Measuring change in adolescent drug misuse with the Personal Experience Inventory (PEI)

Randy Stinchfield, Ken C. Winters

Research output: Contribution to journalArticlepeer-review

17 Scopus citations


The purpose of this study was to examine the utility of the Personal Experience Inventory (PEI) as a measure of change in adolescent drug misuse. One year test-retest reliability of the PEI Problem Severity Scales was measured in a sample of drug-misusing adolescents who did not receive treatment during the 1-year test-retest interval (n = 37). The five PEI Problem Severity Scales demonstrated satisfactory 1 year temporal stability coefficients, ranging from .86 to .89. The utility of the PEI as a measure of change was demonstrated by using the 1-year test-retest reliability data to measure both statistically significant and clinically significant change between admission and 1-year follow up in a sample of drug-misusing adolescents who received treatment (n = 45). The PEI was useful in identifying which treatment clients exhibited statistically significant improvement, statistically significant deterioration, and no reliable change.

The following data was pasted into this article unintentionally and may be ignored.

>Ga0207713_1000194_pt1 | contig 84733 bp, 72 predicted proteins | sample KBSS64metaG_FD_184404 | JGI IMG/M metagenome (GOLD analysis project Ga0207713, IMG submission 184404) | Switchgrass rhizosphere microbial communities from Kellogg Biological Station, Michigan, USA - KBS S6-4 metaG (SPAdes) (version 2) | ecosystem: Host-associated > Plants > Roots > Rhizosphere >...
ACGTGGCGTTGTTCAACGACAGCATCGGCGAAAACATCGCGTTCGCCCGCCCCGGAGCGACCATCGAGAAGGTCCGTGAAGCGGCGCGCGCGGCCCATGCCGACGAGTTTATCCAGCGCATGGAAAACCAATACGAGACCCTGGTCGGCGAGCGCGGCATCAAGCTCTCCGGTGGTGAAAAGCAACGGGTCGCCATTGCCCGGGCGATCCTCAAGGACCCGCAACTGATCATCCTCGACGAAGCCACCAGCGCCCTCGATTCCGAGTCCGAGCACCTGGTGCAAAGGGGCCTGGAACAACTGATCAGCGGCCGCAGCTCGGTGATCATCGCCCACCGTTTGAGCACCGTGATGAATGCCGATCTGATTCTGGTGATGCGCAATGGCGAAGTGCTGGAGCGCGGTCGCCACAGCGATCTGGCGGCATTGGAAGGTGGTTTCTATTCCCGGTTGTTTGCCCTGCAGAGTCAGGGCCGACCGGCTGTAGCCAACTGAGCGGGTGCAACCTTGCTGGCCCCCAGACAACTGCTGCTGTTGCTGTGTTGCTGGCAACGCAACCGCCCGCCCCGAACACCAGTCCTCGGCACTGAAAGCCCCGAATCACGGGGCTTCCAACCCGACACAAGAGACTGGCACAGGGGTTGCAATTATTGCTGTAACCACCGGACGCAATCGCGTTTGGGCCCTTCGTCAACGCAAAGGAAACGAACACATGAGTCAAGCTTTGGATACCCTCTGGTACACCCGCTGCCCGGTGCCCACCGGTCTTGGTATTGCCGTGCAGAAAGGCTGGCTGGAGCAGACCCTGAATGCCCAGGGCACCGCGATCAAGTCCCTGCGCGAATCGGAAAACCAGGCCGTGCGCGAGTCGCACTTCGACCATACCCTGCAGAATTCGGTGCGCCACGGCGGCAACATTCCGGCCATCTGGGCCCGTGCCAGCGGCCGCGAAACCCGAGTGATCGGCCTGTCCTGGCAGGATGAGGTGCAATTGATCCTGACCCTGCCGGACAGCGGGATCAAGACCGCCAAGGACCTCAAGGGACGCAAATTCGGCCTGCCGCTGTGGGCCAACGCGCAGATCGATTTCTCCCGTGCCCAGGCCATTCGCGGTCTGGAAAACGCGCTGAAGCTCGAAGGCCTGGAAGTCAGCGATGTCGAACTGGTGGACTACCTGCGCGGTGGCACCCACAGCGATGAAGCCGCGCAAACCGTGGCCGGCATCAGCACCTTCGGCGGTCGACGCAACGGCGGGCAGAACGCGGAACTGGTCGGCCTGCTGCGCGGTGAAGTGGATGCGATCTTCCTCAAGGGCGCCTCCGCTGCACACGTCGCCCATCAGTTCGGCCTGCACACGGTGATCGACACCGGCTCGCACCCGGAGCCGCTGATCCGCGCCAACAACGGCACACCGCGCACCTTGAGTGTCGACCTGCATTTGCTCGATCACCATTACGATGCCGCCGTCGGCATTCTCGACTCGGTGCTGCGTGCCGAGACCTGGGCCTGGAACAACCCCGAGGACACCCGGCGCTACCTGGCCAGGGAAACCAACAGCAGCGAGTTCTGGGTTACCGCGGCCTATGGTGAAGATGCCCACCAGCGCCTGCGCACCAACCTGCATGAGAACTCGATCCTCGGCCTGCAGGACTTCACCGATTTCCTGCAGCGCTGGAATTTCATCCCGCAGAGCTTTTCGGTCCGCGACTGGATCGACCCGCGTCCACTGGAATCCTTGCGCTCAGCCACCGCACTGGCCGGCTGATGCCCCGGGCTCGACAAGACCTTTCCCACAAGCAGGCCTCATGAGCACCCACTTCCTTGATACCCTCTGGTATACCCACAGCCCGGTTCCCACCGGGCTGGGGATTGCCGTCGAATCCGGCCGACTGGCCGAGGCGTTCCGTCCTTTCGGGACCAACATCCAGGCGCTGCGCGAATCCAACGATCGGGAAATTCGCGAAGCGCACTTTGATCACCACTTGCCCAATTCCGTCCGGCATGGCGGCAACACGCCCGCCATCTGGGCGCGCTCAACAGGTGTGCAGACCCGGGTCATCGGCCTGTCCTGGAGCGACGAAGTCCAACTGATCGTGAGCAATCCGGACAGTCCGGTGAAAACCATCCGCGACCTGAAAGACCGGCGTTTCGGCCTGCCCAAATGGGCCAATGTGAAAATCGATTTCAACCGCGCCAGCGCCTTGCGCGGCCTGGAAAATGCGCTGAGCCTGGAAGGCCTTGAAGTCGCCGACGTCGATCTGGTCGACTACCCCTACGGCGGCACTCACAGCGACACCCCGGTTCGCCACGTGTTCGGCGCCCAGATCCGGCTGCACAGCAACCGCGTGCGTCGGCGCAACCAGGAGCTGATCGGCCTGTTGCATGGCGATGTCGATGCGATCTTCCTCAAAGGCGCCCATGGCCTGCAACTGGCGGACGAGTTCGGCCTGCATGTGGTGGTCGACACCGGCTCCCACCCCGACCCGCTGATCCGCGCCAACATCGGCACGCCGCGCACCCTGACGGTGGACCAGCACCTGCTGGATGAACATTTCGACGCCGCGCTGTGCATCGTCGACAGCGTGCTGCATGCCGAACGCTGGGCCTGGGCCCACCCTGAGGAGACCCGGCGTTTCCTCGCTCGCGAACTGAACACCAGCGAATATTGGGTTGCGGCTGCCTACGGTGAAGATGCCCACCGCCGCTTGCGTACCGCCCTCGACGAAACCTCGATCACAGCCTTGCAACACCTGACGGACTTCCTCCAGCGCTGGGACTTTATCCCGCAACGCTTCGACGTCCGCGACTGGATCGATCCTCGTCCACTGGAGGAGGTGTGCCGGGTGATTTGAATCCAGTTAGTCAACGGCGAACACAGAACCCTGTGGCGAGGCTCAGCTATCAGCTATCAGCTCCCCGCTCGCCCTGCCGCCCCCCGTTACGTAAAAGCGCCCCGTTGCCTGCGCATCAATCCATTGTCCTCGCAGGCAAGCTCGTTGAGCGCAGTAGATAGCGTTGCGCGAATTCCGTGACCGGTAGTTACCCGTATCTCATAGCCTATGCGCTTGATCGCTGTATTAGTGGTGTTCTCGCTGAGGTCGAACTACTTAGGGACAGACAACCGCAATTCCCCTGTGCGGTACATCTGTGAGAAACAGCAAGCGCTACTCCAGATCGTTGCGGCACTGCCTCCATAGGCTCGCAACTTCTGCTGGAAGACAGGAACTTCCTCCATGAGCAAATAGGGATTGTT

Original languageEnglish (US)
Pages (from-to)63-76
Number of pages14
JournalSubstance Use and Misuse
Issue number1
StatePublished - 1997
Externally publishedYes

Bibliographical note

Funding Information:
We wish to thank Phil Bandt and Mary Kaye Monahan for administration of intake questionnaires and Jayne Fulkerson for administration of follow-up questionnaires. We also wish to thank Nadav Cassuto, George Henly, and William Latimer for reviewing an earlier draft of this article. Preparation of this article was supported in part by the National Institute on Drug Abuse Grant DA05104 and the National Institute on Alcohol Abuse and Alcoholism Grant AA08764.


  • Adolescent drug misuse
  • Drug abuse treatment
  • Measuring change


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